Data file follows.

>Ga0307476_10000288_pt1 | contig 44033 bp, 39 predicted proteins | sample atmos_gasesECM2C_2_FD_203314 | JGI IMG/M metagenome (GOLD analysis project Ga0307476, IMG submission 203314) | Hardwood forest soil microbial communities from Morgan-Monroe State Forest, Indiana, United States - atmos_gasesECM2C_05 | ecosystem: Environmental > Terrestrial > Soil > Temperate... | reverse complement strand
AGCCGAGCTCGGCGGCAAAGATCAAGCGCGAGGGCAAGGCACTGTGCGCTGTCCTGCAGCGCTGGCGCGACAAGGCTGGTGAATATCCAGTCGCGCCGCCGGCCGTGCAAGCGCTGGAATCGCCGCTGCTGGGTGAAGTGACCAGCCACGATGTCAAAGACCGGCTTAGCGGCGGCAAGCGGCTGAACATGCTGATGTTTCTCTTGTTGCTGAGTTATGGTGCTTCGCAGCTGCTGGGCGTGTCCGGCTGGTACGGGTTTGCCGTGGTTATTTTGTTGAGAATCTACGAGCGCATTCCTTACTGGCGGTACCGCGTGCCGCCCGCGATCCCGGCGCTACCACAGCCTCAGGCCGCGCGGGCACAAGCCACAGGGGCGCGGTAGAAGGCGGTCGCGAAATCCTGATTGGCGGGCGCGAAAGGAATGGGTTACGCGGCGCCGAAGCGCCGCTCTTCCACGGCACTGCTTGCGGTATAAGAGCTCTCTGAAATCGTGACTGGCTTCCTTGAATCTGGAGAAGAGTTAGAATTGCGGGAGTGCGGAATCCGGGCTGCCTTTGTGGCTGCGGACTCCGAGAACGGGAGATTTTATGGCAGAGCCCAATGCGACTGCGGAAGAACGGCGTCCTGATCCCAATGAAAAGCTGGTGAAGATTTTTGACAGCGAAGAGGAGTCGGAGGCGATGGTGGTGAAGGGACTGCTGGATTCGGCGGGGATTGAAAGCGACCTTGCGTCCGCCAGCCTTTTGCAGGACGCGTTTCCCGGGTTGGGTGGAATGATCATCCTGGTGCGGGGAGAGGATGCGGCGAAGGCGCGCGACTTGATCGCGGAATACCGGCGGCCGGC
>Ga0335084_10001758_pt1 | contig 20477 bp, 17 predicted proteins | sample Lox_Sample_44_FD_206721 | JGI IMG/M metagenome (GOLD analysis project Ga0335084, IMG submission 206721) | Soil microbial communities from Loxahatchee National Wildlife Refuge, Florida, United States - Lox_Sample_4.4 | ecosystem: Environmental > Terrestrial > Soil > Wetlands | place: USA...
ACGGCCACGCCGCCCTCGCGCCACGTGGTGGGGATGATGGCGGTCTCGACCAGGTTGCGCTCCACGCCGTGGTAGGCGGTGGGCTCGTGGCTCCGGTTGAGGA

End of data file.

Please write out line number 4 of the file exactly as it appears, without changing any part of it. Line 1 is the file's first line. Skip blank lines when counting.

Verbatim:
ACGGCCACGCCGCCCTCGCGCCACGTGGTGGGGATGATGGCGGTCTCGACCAGGTTGCGCTCCACGCCGTGGTAGGCGGTGGGCTCGTGGCTCCGGTTGAGGA